Alone In A Crowd: Part 1

Alone In A Crowd

Alone

I’m alone in here, surrounded by people who used to know me and the clink of wine glasses. A mindless drone reverberates through the party, idle chitchat punctuated by overly enthusiastic greetings whenever another so and so arrives on the scene. People who never bothered to keep in touch were hugging one another and calling each other out like old friends. High school reunion, nostalgia, whatever. The spirit of good cheer that tries to seep inside me takes one look at the toxic goop inside my soul and dies without even trying.

I stand in the corner, entertaining myself with a beer, watching and waiting for that something bad that inevitably happens at such parties. Maybe the drunken banker gets pushed off the balcony by a jealous rival, or maybe the blonde in the short skirt ends up with that dickhead leering at her across the room.

Whatever it is, I can feel it in my bones. Somewhere in this room lies my latest muse. What needs to happen tonight will happen. The writer in me wills it.
Sure enough, as soon as that thought filtered through my mind, two bitches on the dance floor start grabbing each other by the hair.

“Skank!”

“Whore!”

They screamed and they fought. Carefully manicured nails transformed into demon claws as they ripped into one another over the bemused man in the middle. I watch them from my little corner, more aroused than fascinated, and secretly hope that one of them will snatch out the other one’s eye.

It doesn’t happen. Like the high school brats they once were, they are pulled away kicking and swearing. The music starts up again and small talk resumes. An hour passes and nothing else happens. This party sucks, and so does the story. I need to come up with something better.

Maybe I shouldn’t start by portraying myself as a depraved writer in a room full of people ignoring him. Quick change of the script, and done.

I see her looking at me from across the room. Perhaps it’s the dim lighting, or maybe it’s the booze, either way it has to be something that makes people do stupid things since she’s waving at me now. I shuffled deeper into the little corner, trying hard to ignore the female protagonist appearing in my story. I was never very good at romantic fiction.

“Hey!” she says, walking up beside me.

“Hey,” I said back, what else was I supposed to say.

“Remember me?”

I look at her with bewildered eyes. Long black hair, porcelain skin, white fleshy thighs… if I have seen her before, it’s probably in one of the movies of my private collection.

“Sasha Grey?”

She looked at me strangely, “It’s me Lyla, you’re Peter right?”

I tried to smile. “Yes,” at least I used to be Peter. I go by my pen name now, Borris Black. Peter Pendleton just doesn’t inspire the same vibe when you tell people you’re a horror writer.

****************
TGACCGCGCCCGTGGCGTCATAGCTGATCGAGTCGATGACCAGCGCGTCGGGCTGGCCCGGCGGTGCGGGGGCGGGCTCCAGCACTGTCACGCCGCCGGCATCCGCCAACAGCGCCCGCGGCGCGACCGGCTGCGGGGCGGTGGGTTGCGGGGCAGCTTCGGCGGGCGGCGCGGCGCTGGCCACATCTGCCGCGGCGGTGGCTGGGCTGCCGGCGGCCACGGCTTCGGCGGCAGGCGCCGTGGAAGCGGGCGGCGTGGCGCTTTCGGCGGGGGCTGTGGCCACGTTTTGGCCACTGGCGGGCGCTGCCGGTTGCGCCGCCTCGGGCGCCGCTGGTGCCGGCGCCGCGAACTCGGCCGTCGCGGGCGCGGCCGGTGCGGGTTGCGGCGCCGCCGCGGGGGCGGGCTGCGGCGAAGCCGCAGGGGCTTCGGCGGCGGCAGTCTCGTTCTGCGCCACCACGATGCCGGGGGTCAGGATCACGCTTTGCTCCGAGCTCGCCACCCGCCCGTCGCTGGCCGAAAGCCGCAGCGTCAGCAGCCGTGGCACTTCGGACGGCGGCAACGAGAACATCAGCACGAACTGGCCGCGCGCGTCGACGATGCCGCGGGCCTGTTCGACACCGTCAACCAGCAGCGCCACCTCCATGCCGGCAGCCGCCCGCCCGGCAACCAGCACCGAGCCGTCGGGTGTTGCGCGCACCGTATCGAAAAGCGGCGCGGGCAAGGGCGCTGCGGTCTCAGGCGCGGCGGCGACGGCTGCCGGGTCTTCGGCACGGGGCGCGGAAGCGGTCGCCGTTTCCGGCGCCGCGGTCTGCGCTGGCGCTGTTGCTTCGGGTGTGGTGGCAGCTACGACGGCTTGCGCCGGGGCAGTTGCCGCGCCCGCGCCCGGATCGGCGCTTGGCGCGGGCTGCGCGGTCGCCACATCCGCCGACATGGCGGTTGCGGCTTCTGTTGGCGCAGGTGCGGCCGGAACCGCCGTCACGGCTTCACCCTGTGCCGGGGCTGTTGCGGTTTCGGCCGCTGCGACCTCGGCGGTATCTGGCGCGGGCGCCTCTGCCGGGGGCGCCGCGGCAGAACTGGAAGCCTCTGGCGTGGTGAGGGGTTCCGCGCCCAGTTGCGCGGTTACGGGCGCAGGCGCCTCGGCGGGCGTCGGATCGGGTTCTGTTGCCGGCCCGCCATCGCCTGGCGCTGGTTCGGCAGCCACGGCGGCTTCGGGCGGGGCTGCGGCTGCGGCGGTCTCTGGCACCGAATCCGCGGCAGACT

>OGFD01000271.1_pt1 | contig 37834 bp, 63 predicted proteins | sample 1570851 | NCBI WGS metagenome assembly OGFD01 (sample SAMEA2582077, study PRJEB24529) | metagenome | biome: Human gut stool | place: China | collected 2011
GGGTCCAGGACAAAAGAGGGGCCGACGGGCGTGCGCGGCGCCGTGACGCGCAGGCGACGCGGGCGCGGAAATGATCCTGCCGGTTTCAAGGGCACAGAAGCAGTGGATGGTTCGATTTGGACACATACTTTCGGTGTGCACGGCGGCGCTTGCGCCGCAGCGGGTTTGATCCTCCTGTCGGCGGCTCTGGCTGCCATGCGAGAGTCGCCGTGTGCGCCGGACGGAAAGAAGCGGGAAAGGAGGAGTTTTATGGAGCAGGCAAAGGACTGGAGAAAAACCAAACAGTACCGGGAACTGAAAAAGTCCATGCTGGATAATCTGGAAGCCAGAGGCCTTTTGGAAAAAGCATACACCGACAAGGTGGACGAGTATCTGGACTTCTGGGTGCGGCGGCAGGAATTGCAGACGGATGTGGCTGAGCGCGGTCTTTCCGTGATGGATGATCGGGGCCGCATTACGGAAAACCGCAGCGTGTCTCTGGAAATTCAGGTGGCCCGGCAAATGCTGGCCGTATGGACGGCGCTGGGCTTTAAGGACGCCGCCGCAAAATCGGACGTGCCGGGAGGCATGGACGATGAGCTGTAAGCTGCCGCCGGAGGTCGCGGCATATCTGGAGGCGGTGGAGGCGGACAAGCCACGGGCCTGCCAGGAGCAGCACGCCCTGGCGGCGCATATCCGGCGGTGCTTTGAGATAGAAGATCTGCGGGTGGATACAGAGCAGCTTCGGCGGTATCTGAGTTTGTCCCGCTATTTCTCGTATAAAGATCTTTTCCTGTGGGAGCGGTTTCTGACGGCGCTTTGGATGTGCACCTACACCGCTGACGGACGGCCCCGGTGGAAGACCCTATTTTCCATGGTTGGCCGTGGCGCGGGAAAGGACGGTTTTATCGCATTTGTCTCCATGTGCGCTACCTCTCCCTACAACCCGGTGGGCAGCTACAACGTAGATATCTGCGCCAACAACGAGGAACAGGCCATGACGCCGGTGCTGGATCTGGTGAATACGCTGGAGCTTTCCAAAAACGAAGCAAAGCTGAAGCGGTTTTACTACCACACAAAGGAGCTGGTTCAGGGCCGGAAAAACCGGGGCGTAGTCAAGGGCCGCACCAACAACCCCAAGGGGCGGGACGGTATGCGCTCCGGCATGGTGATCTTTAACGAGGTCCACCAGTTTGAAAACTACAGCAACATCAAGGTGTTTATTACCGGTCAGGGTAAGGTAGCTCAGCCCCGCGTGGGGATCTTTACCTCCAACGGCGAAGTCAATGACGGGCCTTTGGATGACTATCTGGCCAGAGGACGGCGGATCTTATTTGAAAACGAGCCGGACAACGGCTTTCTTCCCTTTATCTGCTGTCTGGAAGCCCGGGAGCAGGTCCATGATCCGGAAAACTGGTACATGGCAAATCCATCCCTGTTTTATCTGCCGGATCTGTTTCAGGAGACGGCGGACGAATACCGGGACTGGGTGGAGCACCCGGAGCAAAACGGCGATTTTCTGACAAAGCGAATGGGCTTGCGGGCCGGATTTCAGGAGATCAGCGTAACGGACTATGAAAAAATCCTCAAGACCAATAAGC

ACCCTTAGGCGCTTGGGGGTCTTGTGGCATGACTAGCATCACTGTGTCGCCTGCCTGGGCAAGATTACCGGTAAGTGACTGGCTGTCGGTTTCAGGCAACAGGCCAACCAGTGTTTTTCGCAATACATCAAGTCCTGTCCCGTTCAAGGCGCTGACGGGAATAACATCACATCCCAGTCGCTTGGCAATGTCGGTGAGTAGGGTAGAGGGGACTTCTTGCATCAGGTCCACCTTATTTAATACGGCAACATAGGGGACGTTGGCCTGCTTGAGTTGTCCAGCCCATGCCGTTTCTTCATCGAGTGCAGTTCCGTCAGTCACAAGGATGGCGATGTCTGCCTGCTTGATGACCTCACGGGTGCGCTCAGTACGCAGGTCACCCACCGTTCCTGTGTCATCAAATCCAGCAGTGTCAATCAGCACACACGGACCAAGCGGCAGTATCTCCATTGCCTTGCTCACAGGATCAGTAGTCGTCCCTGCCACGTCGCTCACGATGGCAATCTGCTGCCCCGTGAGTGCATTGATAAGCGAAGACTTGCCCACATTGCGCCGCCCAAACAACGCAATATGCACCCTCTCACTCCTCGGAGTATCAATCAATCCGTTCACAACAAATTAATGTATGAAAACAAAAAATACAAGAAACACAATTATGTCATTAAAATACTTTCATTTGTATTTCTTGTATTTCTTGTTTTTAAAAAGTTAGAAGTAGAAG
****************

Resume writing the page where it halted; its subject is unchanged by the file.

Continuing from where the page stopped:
“Wow, it is you. It’s been so long, how have you been!” She said, tucking her luscious mane behind her ear. “Heard from the grapevine you’re famous now eh. ”

“A little,” I answered to Ms Obvious here. Apparently I need to be reminded that I’m the only best selling author to ever graduate from Glendale Springs. But for the life of me, I cannot recall ever meeting a Lyla there.

“You don’t remember me do you?” she giggled, “Braces, black glasses, dorky hair, ninth grade?”

Social protocol dictates I should have at least some idea now, or at least pretend to remember, by shouting her name while I pointed at her and grinned.  But since I honestly can’t remember and don’t give a fuck about what society thinks, I shook my head politely. It’s been a while since I’ve thought about my former life as a Peter.

“It’s ok,” she said, making a good sport out of being forgotten, “Let’s just start over. Hi, my name is Lyla Fisher, I’m a management consultant with Lipper and I just moved back to town to be with my family. Please to meet you Peter!”

“Black, Borris Black,” I corrected her, shaking her extended hand. Peter Pendleton is dead and buried. “Please to meet you too Lyla.”

— END PART 1 —

This is a slightly different writing style that I am trying out. One that fuses words and thoughts together in the first person. Again trying for a more flowing and smooth style in my writing. Really need to cut back on the and/as/the/buts as well.

Let me know if this narrative works for you. I’m trying to fuse together a story about a writer TALKING, THINKING and WRITING about the events of his life into one single narrative. I.e. there shouldn’t be any pure speech or pure story parts. 

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5 thoughts on “Alone In A Crowd: Part 1

  1. It’s great! I love the style. The narrative works very well with the story – it makes it believable and puts the reader right there with the writer. The only thing I can say that you need to watch is your tense. This seems to go best with present rather than past.
    Nice work! 🙂

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